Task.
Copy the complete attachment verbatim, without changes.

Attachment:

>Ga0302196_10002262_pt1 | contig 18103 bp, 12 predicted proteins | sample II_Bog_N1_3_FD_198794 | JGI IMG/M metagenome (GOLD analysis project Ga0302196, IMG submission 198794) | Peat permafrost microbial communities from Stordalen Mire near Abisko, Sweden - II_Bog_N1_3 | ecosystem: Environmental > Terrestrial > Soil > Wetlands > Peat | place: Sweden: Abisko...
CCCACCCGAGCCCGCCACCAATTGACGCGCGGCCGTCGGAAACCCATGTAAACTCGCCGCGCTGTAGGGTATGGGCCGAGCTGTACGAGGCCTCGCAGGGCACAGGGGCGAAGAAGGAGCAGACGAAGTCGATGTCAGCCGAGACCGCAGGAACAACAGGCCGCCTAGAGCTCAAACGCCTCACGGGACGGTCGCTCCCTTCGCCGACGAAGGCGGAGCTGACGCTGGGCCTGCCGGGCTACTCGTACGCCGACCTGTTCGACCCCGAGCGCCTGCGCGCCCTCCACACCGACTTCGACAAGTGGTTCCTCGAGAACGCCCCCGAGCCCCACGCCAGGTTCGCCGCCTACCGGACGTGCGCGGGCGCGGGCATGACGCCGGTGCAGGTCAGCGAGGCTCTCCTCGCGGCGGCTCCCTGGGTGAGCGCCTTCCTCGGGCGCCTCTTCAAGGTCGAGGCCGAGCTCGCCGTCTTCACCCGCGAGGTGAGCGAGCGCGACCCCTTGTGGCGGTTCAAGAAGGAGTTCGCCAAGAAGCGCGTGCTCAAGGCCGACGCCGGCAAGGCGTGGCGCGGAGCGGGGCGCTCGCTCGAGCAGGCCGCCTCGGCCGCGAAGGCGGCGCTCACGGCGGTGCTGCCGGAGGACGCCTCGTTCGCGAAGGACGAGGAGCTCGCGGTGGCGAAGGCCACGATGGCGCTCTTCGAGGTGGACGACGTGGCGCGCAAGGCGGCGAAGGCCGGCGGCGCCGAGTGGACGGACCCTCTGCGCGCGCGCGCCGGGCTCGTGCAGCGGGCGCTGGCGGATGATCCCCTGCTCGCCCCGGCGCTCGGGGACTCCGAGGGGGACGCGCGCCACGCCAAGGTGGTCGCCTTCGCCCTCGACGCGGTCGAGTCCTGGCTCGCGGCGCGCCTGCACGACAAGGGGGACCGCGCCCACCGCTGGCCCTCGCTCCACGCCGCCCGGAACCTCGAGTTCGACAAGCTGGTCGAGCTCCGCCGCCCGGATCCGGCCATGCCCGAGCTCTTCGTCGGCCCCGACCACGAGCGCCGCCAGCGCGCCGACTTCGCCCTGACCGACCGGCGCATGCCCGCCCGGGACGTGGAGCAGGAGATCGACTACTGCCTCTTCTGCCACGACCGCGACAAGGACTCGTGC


>Ga0302196_10002262_pt1 | contig 18103 bp, 12 predicted proteins | sample II_Bog_N1_3_FD_198794 | JGI IMG/M metagenome (GOLD analysis project Ga0302196, IMG submission 198794) | Peat permafrost microbial communities from Stordalen Mire near Abisko, Sweden - II_Bog_N1_3 | ecosystem: Environmental > Terrestrial > Soil > Wetlands > Peat | place: Sweden: Abisko...
CCCACCCGAGCCCGCCACCAATTGACGCGCGGCCGTCGGAAACCCATGTAAACTCGCCGCGCTGTAGGGTATGGGCCGAGCTGTACGAGGCCTCGCAGGGCACAGGGGCGAAGAAGGAGCAGACGAAGTCGATGTCAGCCGAGACCGCAGGAACAACAGGCCGCCTAGAGCTCAAACGCCTCACGGGACGGTCGCTCCCTTCGCCGACGAAGGCGGAGCTGACGCTGGGCCTGCCGGGCTACTCGTACGCCGACCTGTTCGACCCCGAGCGCCTGCGCGCCCTCCACACCGACTTCGACAAGTGGTTCCTCGAGAACGCCCCCGAGCCCCACGCCAGGTTCGCCGCCTACCGGACGTGCGCGGGCGCGGGCATGACGCCGGTGCAGGTCAGCGAGGCTCTCCTCGCGGCGGCTCCCTGGGTGAGCGCCTTCCTCGGGCGCCTCTTCAAGGTCGAGGCCGAGCTCGCCGTCTTCACCCGCGAGGTGAGCGAGCGCGACCCCTTGTGGCGGTTCAAGAAGGAGTTCGCCAAGAAGCGCGTGCTCAAGGCCGACGCCGGCAAGGCGTGGCGCGGAGCGGGGCGCTCGCTCGAGCAGGCCGCCTCGGCCGCGAAGGCGGCGCTCACGGCGGTGCTGCCGGAGGACGCCTCGTTCGCGAAGGACGAGGAGCTCGCGGTGGCGAAGGCCACGATGGCGCTCTTCGAGGTGGACGACGTGGCGCGCAAGGCGGCGAAGGCCGGCGGCGCCGAGTGGACGGACCCTCTGCGCGCGCGCGCCGGGCTCGTGCAGCGGGCGCTGGCGGATGATCCCCTGCTCGCCCCGGCGCTCGGGGACTCCGAGGGGGACGCGCGCCACGCCAAGGTGGTCGCCTTCGCCCTCGACGCGGTCGAGTCCTGGCTCGCGGCGCGCCTGCACGACAAGGGGGACCGCGCCCACCGCTGGCCCTCGCTCCACGCCGCCCGGAACCTCGAGTTCGACAAGCTGGTCGAGCTCCGCCGCCCGGATCCGGCCATGCCCGAGCTCTTCGTCGGCCCCGACCACGAGCGCCGCCAGCGCGCCGACTTCGCCCTGACCGACCGGCGCATGCCCGCCCGGGACGTGGAGCAGGAGATCGACTACTGCCTCTTCTGCCACGACCGCGACAAGGACTCGTGC